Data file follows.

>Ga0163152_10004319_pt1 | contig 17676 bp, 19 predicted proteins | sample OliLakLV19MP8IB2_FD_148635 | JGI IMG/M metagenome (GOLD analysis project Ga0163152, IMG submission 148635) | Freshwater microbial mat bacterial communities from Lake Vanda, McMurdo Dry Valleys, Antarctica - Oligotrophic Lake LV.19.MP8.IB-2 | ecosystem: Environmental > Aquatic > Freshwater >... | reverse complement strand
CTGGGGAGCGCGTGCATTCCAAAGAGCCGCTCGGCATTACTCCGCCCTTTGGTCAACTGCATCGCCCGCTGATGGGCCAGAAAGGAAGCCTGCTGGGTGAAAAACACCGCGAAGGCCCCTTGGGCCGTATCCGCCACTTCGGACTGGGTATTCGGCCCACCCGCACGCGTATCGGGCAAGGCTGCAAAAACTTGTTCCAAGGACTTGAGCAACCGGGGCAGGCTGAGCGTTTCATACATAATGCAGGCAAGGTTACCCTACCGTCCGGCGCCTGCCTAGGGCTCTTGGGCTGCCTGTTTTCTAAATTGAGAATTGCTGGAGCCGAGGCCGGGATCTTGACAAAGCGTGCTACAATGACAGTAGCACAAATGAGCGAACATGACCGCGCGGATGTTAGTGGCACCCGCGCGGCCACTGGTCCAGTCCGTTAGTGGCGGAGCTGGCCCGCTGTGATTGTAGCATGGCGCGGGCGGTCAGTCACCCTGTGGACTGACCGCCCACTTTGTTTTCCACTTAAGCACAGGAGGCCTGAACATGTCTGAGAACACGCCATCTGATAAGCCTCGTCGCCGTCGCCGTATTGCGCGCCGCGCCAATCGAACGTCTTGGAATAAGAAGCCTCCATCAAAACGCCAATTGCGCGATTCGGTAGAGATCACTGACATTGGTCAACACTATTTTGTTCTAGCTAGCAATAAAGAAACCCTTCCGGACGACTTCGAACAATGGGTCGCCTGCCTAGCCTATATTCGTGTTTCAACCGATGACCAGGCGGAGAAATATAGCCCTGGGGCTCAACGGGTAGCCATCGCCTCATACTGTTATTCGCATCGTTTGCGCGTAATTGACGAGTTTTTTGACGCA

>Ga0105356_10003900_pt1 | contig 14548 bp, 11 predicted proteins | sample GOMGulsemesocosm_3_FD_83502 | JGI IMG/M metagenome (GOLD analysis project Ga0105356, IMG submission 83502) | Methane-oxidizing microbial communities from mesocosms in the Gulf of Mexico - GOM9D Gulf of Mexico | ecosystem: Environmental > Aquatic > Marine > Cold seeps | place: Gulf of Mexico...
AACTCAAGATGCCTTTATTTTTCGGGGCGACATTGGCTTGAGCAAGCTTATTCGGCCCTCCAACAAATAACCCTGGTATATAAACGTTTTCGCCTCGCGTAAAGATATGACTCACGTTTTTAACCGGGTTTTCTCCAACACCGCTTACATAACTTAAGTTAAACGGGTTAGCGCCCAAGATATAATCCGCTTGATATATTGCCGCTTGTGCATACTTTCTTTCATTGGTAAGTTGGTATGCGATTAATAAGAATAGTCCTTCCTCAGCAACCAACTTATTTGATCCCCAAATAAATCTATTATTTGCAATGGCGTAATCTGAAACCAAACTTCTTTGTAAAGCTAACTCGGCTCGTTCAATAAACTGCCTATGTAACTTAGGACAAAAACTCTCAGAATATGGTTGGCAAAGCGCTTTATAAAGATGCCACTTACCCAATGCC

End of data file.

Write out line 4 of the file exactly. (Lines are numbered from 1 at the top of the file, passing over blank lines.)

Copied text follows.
AACTCAAGATGCCTTTATTTTTCGGGGCGACATTGGCTTGAGCAAGCTTATTCGGCCCTCCAACAAATAACCCTGGTATATAAACGTTTTCGCCTCGCGTAAAGATATGACTCACGTTTTTAACCGGGTTTTCTCCAACACCGCTTACATAACTTAAGTTAAACGGGTTAGCGCCCAAGATATAATCCGCTTGATATATTGCCGCTTGTGCATACTTTCTTTCATTGGTAAGTTGGTATGCGATTAATAAGAATAGTCCTTCCTCAGCAACCAACTTATTTGATCCCCAAATAAATCTATTATTTGCAATGGCGTAATCTGAAACCAAACTTCTTTGTAAAGCTAACTCGGCTCGTTCAATAAACTGCCTATGTAACTTAGGACAAAAACTCTCAGAATATGGTTGGCAAAGCGCTTTATAAAGATGCCACTTACCCAATGCC